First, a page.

If signed into law, the amended Tobacco Hazards Prevention Act (菸害防制法), would ban the sale, manufacture, and supply of vaping products. Moreover, the measure would raise the legal smoking age from 18 to 20, and the proportion of tobacco warnings would increase from 35% to 50% of cigarette packs. Additionally, certain spaces such as schools and childcare centers would be considered fully no-smoking spaces.

The amendment would also subject heated tobacco products (HTPs) to tighter regulations and advertising them would be banned. This would mean that manufacturers or importers of HTPs would have to submit a health risk evaluation report for review before they can receive a permit to sell them.

A survey by the Health Promotion Administration (HPA) has indicated that the population of vapers in junior high schools grew from 1.9% in 2018 to 3.9% in 2021, while in senior high and vocational schools it rose from 3.4% to 8.8%.

Hong Kong’s vape ban

Meanwhile recent news suggested that Hong Kong may be reversing its ban on the re-export of e-cigarettes and other heated tobacco products by land and sea transport by the end of this year as part of efforts to aid financial growth.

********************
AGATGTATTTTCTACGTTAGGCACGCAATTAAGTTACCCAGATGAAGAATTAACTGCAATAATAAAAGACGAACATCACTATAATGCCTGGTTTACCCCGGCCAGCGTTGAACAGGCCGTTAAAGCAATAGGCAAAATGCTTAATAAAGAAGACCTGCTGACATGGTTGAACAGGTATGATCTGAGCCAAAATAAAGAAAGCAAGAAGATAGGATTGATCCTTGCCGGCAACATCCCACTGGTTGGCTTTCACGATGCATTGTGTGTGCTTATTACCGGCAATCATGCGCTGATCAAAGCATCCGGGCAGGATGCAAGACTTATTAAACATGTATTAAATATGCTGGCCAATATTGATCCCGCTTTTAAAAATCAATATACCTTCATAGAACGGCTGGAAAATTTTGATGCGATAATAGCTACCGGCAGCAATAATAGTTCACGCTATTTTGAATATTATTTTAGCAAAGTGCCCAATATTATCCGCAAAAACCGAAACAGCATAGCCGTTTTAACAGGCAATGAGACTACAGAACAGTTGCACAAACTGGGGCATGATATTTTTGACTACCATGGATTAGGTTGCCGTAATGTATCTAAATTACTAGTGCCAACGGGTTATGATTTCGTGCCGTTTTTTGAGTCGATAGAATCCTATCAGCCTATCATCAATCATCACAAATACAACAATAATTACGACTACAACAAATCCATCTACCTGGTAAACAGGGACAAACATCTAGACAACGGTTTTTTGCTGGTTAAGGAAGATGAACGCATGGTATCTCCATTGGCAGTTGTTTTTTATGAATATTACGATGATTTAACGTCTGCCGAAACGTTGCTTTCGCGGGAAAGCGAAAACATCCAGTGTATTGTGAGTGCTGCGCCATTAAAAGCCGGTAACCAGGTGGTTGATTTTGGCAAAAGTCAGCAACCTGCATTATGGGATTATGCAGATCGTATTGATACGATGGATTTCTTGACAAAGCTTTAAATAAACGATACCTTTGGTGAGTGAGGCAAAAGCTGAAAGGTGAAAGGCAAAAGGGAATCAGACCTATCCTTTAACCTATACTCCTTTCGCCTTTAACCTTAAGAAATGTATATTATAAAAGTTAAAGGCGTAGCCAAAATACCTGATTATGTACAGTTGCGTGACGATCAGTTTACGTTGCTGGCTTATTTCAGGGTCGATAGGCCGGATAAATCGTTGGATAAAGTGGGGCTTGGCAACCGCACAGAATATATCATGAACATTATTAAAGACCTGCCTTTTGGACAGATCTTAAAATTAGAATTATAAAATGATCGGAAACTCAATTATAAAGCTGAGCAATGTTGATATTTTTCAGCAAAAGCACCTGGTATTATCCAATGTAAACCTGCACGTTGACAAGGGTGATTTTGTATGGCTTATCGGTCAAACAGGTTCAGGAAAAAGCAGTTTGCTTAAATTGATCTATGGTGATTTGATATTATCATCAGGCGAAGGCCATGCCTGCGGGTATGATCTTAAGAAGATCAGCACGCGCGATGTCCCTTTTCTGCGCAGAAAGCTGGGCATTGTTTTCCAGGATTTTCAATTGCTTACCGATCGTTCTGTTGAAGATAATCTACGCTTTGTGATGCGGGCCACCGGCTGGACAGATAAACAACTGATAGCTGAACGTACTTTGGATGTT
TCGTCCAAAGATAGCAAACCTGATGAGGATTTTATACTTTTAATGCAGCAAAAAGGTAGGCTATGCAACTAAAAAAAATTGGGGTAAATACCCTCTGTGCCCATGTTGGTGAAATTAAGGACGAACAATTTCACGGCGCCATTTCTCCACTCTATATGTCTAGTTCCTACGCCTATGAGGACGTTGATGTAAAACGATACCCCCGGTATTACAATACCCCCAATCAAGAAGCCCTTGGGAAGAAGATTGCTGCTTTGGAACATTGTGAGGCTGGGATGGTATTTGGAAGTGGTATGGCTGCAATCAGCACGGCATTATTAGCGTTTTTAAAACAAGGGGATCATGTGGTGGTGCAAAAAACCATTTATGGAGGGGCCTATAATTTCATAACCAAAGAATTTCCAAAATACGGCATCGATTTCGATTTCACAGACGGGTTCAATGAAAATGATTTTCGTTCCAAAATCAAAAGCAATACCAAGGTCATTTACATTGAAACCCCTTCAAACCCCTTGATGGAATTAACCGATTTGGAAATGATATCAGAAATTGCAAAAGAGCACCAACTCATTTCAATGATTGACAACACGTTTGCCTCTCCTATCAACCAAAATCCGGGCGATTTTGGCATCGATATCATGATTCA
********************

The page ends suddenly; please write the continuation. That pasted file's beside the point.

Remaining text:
“Senior officials are mulling over the relaxation of the transshipment ban on re-exporting the alternative smoking products from Hong Kong, given the significant values of the re-export,” said a government insider as quoted by The South China Morning Post. Commenting on the news a local economist warned that the move would undermine the credibility of city authorities.

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In-house journalist covering international vaping news.
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